After gradually declining for many years, the number of fatal truck crashes in the United States has increased 42 percent since the early 2000s. Semi-trucks weight more than 80,000 pounds when they are fully loaded. Additionally, these massive vehicles carry hundreds of gallons of diesel fuel. As a result, these collisions often cause catastrophic injuries.
Typically, commercial driver insurance policies only cover a fraction of these costs. To recover fair compensation, victims can file separate legal claims against the individual tortfeasors (negligent drivers). But many people are effectively judgment-proof. So, large truck crash victims usually need to find an alternative source of compensation.
To bring about this result, Brainerd, MN injury lawyers often rely on third-party liability theories, as outlined below. Generally, these rules are very victim-friendly in Minnesota. Therefore, Crow Wing County victims usually do not need to pursue separate claims to obtain compensation for economic losses, such as medical bills, and noneconomic losses, such as pain and suffering. Additional punitive damages may be available as well, in some extreme cases.
What Causes Large Truck Crashes?
The news media usually classifies these collisions as “accidents.” The a-word implies that the incident was unavoidable and inevitable. But that’s normally not the case. In fact, human error causes over 90 percent of the large truck crashes in Minnesota. That error usually involves one of the following three kinds of negligence:
- Environmental: Longtime Minnesota residents are used to driving in bad weather. But out-of-state truck drivers do not have this experience. All drivers should slow down and use extra caution when the weather is bad, especially if they are operating large vehicles. But many drivers ignore adverse environmental conditions.
- Operational: Excessive speed and illegal turns are two of the most common kinds of operational negligence. Distracted driving, an umbrella terms which applies in many different situations, probably falls into this category as well. Mechanical negligence is a serious problem as well. On a large vehicle, a minor mechanical flaw could cause a catastrophic wreck.
- Behavioral: Many truck drivers should not be behind the wheel at all. Truck driver fatigue is a good illustration. Most shipping companies pay drivers by the load, so they try to stay on the road as long as possible. Additionally, many truck drivers are behind the wheel late at night and early in the morning. People are naturally drowsy at these times, no matter how well-rested they are.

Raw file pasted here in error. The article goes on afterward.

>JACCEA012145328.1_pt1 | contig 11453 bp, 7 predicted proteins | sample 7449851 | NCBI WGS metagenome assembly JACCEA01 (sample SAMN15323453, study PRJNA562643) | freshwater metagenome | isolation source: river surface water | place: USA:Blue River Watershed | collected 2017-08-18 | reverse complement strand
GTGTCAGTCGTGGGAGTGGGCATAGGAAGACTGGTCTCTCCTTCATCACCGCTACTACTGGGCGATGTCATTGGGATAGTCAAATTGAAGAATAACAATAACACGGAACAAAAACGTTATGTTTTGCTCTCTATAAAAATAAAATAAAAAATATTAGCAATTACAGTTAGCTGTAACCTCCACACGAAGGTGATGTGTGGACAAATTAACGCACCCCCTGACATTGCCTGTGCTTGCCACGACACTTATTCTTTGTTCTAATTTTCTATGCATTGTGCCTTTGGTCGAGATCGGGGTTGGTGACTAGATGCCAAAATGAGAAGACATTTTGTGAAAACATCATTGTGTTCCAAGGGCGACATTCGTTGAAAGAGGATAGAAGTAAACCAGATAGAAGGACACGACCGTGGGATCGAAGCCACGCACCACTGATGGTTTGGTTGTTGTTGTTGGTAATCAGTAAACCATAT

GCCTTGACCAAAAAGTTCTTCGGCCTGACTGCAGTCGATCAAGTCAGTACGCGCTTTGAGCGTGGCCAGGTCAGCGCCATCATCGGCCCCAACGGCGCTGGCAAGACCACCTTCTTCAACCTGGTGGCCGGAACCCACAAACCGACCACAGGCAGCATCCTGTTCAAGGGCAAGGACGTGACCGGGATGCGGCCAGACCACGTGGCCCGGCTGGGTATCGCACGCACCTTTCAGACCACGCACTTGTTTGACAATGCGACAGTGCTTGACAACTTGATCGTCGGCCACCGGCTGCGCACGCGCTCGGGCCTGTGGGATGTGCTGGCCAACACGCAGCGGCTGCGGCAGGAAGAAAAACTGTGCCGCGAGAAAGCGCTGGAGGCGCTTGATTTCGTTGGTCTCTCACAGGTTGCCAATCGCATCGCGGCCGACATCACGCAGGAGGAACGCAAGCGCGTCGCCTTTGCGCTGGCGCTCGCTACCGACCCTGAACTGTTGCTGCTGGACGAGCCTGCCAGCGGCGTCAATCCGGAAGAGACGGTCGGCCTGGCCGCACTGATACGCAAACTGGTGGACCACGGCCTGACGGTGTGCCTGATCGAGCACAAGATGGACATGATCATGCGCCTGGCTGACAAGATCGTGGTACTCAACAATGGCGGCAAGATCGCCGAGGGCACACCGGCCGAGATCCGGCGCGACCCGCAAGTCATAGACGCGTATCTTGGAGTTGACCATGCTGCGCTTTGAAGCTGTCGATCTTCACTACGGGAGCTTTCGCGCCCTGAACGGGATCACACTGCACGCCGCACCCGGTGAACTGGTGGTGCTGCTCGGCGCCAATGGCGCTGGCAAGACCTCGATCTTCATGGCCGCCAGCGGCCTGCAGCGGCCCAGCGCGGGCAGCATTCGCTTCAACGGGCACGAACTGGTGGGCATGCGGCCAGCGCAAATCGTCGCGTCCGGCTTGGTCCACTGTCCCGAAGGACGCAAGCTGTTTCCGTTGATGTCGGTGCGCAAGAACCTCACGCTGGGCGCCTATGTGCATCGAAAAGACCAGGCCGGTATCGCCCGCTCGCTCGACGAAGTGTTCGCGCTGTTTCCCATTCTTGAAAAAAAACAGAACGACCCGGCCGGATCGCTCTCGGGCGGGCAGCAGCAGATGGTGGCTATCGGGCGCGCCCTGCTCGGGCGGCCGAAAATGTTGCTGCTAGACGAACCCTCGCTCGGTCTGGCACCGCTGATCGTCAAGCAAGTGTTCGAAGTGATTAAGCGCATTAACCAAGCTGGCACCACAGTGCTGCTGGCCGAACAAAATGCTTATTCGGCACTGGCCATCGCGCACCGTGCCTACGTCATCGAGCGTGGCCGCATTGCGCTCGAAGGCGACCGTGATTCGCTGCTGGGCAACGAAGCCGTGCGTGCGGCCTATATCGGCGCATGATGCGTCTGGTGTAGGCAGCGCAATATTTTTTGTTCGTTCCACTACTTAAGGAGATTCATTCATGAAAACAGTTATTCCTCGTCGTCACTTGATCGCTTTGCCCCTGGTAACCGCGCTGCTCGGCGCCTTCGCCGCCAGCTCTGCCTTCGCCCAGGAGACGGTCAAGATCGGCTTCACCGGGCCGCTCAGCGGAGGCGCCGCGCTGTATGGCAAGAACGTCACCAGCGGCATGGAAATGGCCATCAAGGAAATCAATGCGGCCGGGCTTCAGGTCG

Truck driver negligence often leads to head and spinal injuries. These injuries are incredibly costly, and many health insurance companies refuse to cover these expenses. Luckily, a Brainerd, MN injury lawyer can connect victims with doctors, even if they have no money or insurance.
Prompt treatment is important for medical reasons. Doctors often misdiagnose collision-related head injuries. Delayed diagnosis and treatment typically makes these injuries much worse. Immediate help is also important for legal reasons. If the victim does not go to the doctor straightaway, the insurance company may later claim that the victim’s injuries must not have been very bad, so it refuses to pay fair compensation.
Brainerd, MN Injury Lawyers and Your Claim for Damages
All three types of negligence mentioned above usually involve a lack of ordinary care. If the tortfeasor fails to fulfil that duty, and that failure substantially caused the crash, the tortfeasor may be liable for damages.
A lack of ordinary care is easier for Brainerd, MN injury lawyers to establish in court than it is in some other states. Under Minnesota law, truck drivers are common carriers. These individuals have a higher duty of care than non-commercial drivers.
This higher duty is especially relevant in mechanical and environmental negligence claims. If a Toyota’s breaks are not working properly, that’s usually not a big deal. But if a huge semi-truck’s brakes are not working properly, the result could be disastrous.
The common carrier designation also applies to other commercial operators, such as bus drivers, taxi drivers, and Uber drivers.
Third Party Liability
Most large truck crashes involve a legal doctrine called respondeat superior (“let the master answer”). Under this rule, employers are legally responsible for the negligent acts of their employees if:
- Employer-Employee Relationship: If the employer controlled the tortfeasor in any meaningful way, such as hours worked, that individual as an employee in this context. So, this label could apply to regular workers, independent contractors, owner-operators, and unpaid volunteers.
- Scope of Employment: Somewhat similarly, any act that benefits the employer in any way is within the scope of employment. Driving an empty truck which bears the company’s logo is within the scope of employment, because the free advertising benefits the employer.
- Foreseeability: Generally, a vehicle collision is always a foreseeable result, though not necessarily an inevitable result, of operating a motor vehicle.
Other employer liability theories, which often apply in assault and other intentional tort claims, include negligent hiring and negligent supervision.
Contact a Dedicated Attorney
The tortfeasor may not be the only person who is responsible for damages. For a free consultation with an experienced Brainerd, MN injury lawyer, contact Carlson & Jones, P.A. You have a limited amount of time to act.